In April of 2005, a consortium of organizations and individuals representing the Japanese, German, Italian, Muslim and South Asian communities of the U.S. and Latin America collaborated to bring these stories to public attention in a 2-day event at Hastings College of the Law in San Francisco. The Assembly on Wartime Relocation and Internment of Civilians (AWRIC) featured testimony from former internees, relocates and deportees from the World War II era and post-9/11. Oral history excerpts were read into the record for those who had died before the event or were otherwise unable to attend in person. This historic presentation of little-known experiences was documented in a report, Here, In America? Immigrants as “The Enemy” During World War II and Today, which was given to Congress in support of legislation and legal actions calling for investigation and redress of WWII and current human rights violations. The oral histories collected and transcribed for the AWRIC proved to be cathartic for the participants and educational for the public in attendance.
Following a 15-minute DVD of AWRIC oral history testimony highlights, panelists will discuss:
Background on WWII treatment of enemy aliens (Rosalyn Tonai)
Researching the enemy alien files at the National Archives; German American internment; USA PATRIOT Act (John Christgau)
When Italian Americans were “enemy aliens” (Lawrence DiStasi)
The kidnapping, internment and hostage exchange of Japanese Latin Americans during WWII; long-term effects on families; the continuing struggle for equitable redress (Grace Shimizu).
History repeats itself: Human rights violations of Muslims and South Asians since 9/11 (Samina Faheem Sundas)
Friday, Oct. 26
8:30-10am -- Session #37 in Room 206:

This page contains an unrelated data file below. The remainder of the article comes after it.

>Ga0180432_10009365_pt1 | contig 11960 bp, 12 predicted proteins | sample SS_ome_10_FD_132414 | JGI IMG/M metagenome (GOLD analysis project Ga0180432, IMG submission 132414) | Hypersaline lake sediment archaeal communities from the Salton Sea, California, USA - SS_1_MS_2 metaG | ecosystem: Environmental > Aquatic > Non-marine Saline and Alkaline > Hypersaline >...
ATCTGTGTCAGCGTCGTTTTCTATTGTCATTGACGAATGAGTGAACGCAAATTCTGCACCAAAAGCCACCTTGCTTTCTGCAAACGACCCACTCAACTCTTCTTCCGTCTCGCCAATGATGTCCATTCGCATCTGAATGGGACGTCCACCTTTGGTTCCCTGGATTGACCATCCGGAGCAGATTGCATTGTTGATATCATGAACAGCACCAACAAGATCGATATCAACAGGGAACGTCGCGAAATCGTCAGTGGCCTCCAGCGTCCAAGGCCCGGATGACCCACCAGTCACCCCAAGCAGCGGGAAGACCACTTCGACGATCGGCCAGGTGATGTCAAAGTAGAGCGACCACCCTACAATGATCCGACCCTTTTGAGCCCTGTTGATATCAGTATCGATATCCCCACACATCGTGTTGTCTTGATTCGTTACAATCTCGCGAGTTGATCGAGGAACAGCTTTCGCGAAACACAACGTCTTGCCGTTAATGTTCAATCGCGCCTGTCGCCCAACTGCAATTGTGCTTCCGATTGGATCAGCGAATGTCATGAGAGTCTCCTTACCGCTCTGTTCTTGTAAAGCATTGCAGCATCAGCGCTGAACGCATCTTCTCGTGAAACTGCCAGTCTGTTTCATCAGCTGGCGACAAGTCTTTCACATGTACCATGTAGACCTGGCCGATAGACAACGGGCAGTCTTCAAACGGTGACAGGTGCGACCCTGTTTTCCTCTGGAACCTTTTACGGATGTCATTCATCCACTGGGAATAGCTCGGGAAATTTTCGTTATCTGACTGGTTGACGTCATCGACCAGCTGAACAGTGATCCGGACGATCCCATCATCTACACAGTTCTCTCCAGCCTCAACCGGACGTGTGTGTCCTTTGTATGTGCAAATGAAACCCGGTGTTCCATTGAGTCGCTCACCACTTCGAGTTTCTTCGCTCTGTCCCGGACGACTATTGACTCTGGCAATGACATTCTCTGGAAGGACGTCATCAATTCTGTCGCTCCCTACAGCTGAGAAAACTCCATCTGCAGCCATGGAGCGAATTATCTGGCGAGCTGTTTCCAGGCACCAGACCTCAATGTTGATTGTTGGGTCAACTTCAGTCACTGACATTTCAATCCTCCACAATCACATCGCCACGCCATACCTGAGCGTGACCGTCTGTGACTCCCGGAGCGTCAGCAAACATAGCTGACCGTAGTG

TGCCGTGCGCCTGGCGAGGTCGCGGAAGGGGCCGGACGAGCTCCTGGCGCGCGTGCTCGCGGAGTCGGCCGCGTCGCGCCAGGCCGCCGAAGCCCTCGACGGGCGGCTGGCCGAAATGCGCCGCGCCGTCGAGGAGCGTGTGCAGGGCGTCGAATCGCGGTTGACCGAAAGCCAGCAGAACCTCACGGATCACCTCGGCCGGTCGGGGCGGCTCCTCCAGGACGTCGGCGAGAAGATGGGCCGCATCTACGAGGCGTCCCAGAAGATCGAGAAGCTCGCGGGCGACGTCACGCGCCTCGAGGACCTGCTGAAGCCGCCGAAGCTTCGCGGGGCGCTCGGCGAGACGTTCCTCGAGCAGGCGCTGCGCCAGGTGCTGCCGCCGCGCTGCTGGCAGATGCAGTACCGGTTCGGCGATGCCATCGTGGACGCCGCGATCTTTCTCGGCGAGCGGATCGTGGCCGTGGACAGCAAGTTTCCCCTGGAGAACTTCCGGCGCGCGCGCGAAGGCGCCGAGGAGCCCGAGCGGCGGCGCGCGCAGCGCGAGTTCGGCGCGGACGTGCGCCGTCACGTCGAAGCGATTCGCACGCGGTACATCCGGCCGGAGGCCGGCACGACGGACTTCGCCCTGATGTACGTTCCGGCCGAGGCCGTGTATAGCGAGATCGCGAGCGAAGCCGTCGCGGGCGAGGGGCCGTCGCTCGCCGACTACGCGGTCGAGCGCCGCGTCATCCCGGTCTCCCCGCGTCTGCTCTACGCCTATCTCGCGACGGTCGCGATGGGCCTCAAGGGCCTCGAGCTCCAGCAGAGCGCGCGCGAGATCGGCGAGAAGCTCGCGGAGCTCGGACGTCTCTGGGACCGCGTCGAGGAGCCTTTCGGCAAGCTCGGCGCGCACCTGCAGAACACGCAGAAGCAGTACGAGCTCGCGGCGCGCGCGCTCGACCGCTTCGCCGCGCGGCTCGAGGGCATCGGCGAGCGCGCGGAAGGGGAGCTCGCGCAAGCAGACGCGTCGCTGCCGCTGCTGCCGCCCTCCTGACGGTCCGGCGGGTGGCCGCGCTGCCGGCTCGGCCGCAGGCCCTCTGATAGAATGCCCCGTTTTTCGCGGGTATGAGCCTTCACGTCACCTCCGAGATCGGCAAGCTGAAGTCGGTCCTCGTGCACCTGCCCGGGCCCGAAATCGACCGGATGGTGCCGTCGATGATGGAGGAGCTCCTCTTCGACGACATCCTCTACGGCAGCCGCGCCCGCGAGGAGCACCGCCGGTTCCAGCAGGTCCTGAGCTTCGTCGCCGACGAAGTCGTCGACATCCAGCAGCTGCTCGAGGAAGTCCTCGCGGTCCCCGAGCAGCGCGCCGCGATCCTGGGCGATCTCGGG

"Crossing a Political Blockade: Connections with Cuban Nikkei"
Grace Shimizu: Chair
Amanda Wake: JA and JC "Youth-to-Youth" Conversations on Race, Identity and World View"
Amanda Wake, who chaired the interview team for TsukimiKai 2 will summarize her experiences interacting with fourth-generation Japanese-Cuban youth. Cubans describe their society as inclusive when discussing differences in race and gender, in contrast to the category-bound, “exclusive” U.S. model. Have Japanese Cubans been integrated more thoroughly into their society than Japanese Americans? What social, political and historical forces are acting on the development or loss of their distinct identity?
Steven Wake: "Japanese Cuban History"
This section will broadly summarize the history of Japanese Cubans: their immigration to Cuba, experience during WWII and the Cuban Revolution, and their social integration, unique identity, and influence on Cuban society.
Wesley Ueunten: "Okinawan Diaspora and Identity: Reconnecting with Roots thruogh Okinawan Music and Dance"
One of TsukimiKai’s unique assets is using music and dance as an entryway to discover and share common historical and cultural roots. Particularly in the Okinawan communities, which have traditionally not been as visible in mainstream academia as the Japanese diaspora, the act of celebrating a cultural identity through performance can be a revolutionary act.
10:15-11:45 am -- Session #48 in Room 206:
"Hidden Internment: JLAs During WWII and Implications For Today"
Grace Shimizu: Chair
Karen Parker: Lessons Learned? The Past Haunts the Present
Art Shibayama: "Hidden Internment: The Art Shibayama Story"
Wesley Ueunten: "Hidden Identities: Okinawan Latin Americans during WWII"
Following showing of the 27-minute DVD “Hidden Internment: The Art Shibayama Story,” the panelists will discuss the stories collected by the JPOHP and the ways they have been used to facilitate healing, build community and pursue justice for JLAs.
Saturday, Oct. 27
1:15-2:45pm -- Screening:
"Hidden Internment: The Art Shibayama Story"
Irum Shiekh: Chair, producer, director
Art Shibayama: Independent scholar
Casey Peek: producer and director